Until now, a method for producing tertiary butyl alcohol through a conventional hydration reaction of isobutylene and water in the presence of a cation-exchange resin catalyst has been known. For example, in Patent document 1, a method for producing tertiary butyl alcohol by using a catalytic distillation apparatus is disclosed. And in Patent document 2, a method for producing tertiary butyl alcohol by using sulfolane as a solvent for the hydration reaction is disclosed.

Patent document 1: Japanese Patent Application, First Publication No. Hei 3-106840

Patent document 2: Japanese Patent Application, First Publication No. Hei 8-53381

In the method disclosed in Patent document 1, there was a problem that a large amount of the catalyst was necessary for the method to be industrially viable, because a contact among a water phase, an oil phase composed of a hydrocarbon containing isobutylene and a cation-exchange resin was insufficient so that the rate of a hydration reaction became low. In addition, in the method disclosed in Patent document 2, there was a problem that a productivity was low (namely, a yield was low) when an isobutylene of low concentration was used as a raw material, because a hydration reaction is an equilibrium reaction so that a conversion of isobutylene is restricted.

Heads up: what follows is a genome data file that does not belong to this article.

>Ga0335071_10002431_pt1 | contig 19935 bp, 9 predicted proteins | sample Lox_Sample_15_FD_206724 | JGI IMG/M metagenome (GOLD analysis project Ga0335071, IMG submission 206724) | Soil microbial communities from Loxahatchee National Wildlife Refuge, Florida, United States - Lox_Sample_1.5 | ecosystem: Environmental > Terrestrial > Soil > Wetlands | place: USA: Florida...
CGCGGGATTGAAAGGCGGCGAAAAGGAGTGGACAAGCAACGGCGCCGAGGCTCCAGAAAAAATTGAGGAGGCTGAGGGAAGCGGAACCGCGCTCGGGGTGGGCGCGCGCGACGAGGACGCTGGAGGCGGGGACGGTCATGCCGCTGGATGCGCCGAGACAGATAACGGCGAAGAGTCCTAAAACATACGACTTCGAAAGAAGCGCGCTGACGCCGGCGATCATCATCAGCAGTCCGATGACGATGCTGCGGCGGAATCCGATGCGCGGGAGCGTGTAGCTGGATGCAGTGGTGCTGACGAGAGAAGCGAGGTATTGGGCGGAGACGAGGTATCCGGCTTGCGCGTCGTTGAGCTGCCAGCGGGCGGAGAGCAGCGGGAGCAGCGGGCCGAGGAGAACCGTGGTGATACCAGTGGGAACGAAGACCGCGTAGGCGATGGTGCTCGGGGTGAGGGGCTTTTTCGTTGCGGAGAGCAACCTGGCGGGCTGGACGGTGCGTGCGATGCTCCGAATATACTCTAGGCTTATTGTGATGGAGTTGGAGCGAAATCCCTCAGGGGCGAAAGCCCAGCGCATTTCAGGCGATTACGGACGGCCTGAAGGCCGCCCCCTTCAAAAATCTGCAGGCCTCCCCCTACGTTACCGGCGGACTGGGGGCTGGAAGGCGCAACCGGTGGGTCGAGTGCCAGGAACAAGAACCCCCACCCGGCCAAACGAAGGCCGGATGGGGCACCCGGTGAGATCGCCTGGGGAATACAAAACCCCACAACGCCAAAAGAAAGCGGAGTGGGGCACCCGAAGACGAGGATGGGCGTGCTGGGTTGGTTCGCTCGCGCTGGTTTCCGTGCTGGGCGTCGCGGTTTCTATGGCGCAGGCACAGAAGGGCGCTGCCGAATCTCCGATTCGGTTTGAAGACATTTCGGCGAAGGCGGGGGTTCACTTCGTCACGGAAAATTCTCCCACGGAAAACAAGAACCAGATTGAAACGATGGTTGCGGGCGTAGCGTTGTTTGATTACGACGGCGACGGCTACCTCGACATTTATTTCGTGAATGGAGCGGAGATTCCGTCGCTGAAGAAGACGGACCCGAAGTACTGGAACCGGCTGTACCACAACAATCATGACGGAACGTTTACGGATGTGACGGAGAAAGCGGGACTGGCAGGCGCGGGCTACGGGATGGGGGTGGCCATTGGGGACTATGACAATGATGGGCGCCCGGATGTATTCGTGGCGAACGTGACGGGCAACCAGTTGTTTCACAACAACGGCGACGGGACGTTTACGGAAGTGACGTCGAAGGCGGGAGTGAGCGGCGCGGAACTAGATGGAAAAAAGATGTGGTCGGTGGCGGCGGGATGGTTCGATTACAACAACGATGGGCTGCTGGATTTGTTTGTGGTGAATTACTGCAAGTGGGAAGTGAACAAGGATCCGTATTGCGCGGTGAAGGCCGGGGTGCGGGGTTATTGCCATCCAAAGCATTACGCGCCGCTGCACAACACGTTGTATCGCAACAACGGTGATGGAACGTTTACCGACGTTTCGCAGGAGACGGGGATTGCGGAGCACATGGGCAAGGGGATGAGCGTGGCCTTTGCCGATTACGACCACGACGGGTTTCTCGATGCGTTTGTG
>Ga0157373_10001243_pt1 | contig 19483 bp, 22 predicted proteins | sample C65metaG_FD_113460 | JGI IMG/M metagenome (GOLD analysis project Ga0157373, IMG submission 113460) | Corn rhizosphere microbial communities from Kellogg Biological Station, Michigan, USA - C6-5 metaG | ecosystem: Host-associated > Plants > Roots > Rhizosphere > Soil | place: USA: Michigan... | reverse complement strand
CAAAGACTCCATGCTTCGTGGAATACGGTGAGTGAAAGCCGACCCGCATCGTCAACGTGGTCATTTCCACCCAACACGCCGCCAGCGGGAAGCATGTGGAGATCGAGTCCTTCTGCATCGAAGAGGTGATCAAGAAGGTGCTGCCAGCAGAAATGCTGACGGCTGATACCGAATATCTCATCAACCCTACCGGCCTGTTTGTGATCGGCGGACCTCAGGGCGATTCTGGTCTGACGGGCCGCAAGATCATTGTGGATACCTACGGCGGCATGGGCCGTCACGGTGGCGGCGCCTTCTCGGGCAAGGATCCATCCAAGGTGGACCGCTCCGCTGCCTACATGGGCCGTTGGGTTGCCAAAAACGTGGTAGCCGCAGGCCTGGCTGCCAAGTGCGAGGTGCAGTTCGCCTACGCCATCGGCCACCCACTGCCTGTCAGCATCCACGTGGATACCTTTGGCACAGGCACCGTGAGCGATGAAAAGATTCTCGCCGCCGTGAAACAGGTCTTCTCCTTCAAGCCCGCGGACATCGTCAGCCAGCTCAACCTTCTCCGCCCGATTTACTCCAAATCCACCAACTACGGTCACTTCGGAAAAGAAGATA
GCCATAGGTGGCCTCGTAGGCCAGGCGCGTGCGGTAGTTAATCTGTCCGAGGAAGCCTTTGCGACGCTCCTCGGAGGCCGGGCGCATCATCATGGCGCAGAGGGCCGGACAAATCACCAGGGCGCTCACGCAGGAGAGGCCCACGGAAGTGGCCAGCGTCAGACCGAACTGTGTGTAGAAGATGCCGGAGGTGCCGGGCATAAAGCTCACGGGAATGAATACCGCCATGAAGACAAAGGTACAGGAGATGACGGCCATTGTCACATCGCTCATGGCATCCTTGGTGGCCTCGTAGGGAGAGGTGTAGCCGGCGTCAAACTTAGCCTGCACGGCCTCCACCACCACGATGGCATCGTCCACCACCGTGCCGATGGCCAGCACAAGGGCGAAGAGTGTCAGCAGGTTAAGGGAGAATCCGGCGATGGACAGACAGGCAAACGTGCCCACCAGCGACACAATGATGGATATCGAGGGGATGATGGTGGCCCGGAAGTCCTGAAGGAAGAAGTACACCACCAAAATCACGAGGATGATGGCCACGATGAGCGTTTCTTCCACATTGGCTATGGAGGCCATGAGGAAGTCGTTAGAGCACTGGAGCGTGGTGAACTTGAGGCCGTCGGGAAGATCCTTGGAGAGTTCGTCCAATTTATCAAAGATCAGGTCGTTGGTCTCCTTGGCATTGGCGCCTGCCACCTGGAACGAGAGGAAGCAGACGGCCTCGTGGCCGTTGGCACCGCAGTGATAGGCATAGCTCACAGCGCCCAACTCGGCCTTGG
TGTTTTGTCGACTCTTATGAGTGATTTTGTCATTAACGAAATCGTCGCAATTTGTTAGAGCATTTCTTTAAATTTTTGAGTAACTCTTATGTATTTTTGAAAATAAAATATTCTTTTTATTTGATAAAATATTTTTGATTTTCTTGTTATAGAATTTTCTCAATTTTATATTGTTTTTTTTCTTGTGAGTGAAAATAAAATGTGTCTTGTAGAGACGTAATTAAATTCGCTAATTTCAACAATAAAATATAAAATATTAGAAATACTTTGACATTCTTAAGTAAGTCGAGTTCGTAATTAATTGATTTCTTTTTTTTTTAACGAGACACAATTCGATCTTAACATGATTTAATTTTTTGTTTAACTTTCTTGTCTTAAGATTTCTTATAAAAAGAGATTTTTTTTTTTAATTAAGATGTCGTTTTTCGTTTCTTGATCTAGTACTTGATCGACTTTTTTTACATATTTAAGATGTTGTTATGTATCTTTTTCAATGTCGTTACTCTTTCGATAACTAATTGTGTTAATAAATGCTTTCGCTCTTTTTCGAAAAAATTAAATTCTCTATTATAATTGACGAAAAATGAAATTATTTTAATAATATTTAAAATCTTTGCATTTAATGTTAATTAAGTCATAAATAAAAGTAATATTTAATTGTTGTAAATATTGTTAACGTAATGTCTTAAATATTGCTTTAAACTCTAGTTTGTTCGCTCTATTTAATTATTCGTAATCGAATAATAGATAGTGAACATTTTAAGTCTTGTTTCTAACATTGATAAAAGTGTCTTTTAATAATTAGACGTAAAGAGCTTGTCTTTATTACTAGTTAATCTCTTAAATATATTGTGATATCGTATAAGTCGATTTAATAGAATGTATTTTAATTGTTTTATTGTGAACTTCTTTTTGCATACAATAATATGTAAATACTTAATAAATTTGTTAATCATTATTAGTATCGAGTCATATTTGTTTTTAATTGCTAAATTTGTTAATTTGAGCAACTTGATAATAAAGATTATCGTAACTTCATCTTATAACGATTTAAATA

This invention has been achieved taking the above-mentioned problems into consideration and an object is to provide a method for producing tertiary butyl alcohol wherein the rate of a hydration reaction of isobutylene is high, especially when an isobutylene of low concentration is used as a raw material.

DISCLOSURE OF INVENTION

To solve the problems described above, the present inventors have intensively researched a hydration reaction of isobutylene and have found that by using a catalytic distillation apparatus and a specific solvent, the reaction rate is dramatically improved and the amount of catalyst can be sharply reduced as compared with a conventional method even in the case of using an isobutylene of low concentration as a raw material, and thus have completed the present invention.

In other words, the present invention is a method for producing a tertiary butyl alcohol from isobutylene and water in the presence of a cation-exchange resin catalyst and at least one solvent selected from the group consisting of sulfones and organic carboxylic acids by using a catalytic distillation apparatus.

As for the solvent, at least one solvent selected from the group consisting of sulfolane, dimethyl sulfone and acetic acid is preferable and the amount of the solvent is preferably 0.01 mol or more to 1 mol of isobutylene.